The Arc browser wants to replace Safari and Chrome with the integration of ChatGPT – iPhon.fr

Nowadays, in most browsers you can use the search bar, often installed at the top of the interface, to respond to queries via Google, Bing or even DuckDuckGo. But Arc, an alternative to Chrome or Mozilla Firefox led by Josh Miller (Patreon board member), doesn’t see it that way. The platform now allows you to replace your traditional search engine with… ChatGPT! A good option for those who don’t really know how to use Google and keep typing whole sentences to finally find the right thing.

ChatGPT, the flagship artificial intelligence app, just celebrated its first anniversary and already has hundreds of millions of users around the world. His progress in this area will have even set a growth record just a few weeks after its release. Today, more than seven hundred employees work for his success, all under the control of his number one: Sam Altman. Finally, the manager was also thanked by his main shareholders before he quickly returned on board under pressure from the workforce.

Arc: the differences to Safari

Our readers primarily work on Macs. So let’s do a quick comparison between the Arc browser and Safari, the latter being installed natively on all Apple computers but also on iPhones and iPads.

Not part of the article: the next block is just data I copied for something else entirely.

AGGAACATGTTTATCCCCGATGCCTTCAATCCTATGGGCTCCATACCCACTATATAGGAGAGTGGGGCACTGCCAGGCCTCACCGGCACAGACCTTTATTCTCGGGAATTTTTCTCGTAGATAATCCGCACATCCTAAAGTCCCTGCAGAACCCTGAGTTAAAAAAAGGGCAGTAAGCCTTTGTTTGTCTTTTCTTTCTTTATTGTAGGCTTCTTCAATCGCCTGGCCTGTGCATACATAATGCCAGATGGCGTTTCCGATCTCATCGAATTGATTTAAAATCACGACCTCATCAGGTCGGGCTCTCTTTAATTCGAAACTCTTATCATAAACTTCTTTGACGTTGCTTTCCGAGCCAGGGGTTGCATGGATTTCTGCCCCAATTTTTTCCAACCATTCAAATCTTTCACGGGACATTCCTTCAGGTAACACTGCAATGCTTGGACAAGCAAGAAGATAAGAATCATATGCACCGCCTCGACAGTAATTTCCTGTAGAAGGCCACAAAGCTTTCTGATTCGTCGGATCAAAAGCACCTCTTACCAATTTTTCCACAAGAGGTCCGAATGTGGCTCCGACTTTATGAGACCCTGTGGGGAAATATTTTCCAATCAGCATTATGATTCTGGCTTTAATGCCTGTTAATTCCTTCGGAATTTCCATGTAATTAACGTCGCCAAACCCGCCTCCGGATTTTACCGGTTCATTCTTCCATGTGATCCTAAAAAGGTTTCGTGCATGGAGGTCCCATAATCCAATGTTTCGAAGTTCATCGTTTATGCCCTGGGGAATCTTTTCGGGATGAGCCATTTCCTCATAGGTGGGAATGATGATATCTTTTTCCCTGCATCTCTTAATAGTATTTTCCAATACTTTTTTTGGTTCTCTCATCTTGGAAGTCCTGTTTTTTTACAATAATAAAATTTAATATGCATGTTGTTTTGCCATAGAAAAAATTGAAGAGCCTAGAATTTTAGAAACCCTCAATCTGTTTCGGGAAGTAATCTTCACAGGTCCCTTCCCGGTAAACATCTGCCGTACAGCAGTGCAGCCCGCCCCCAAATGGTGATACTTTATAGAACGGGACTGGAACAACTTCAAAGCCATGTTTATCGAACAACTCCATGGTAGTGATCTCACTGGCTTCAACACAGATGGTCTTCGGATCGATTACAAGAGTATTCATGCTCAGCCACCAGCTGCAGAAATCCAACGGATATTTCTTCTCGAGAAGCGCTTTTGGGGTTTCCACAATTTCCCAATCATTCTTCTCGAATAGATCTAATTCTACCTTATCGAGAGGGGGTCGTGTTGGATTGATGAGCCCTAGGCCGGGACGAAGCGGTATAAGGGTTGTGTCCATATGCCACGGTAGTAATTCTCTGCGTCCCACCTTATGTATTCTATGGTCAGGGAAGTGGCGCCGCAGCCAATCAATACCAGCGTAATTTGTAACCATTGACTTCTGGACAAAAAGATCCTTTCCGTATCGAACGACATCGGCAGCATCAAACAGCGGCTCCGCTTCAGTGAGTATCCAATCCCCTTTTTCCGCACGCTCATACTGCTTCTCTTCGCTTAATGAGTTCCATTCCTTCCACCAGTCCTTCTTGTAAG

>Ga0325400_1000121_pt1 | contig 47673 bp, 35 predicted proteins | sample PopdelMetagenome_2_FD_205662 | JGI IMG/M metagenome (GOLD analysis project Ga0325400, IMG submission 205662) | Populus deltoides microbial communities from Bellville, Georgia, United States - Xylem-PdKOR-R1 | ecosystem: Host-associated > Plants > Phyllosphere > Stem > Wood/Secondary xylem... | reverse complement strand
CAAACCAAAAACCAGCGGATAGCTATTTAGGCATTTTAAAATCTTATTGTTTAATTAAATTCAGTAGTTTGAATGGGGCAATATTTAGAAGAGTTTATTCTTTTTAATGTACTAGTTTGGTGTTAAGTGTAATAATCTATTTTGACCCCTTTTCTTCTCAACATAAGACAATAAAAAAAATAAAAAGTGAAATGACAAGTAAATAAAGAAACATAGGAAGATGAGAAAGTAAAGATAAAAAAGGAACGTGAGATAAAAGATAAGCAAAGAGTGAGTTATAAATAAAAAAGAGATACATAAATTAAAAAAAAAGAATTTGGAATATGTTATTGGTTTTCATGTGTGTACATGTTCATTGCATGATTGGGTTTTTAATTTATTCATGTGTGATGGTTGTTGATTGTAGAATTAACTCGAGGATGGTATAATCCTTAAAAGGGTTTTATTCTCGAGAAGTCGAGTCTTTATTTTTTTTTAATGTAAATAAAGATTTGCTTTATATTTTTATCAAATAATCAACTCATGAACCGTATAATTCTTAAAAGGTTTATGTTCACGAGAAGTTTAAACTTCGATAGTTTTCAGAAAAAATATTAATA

First, Arc aims at multitasking and allows the creation of real-world work environments for each user’s project. For example, we can imagine dedicating one room to working, another to listening to music at the same time, then a third for personal tasks, and finally a final one for a side project. A process that is of course reminiscent of that of the tab groups in Safari.

Keep in mind that Arc Browser is fully customizable. For example, Internet users can choose the background color of the browser, which this time reflects the value proposition of an alternative that also recently made headlines: Quiche Browser.

A sword in the water?

Despite everything, Arc is trying to establish itself in a market that is still far from leaving room for a newcomer among the big names in the industry. For ten years, no browser apart from Microsoft Edge (which replaced Internet Explorer) has made it into the top 5 most used surfing tools. Today it is still the software from Redmond, Google Chrome, Mozilla Firefox, Safari and Opera that take the top spots in the ranking.

In fact, alternatives such as Brave, Station and even Vivaldi have recently emerged among early adopters. But never beyond that.

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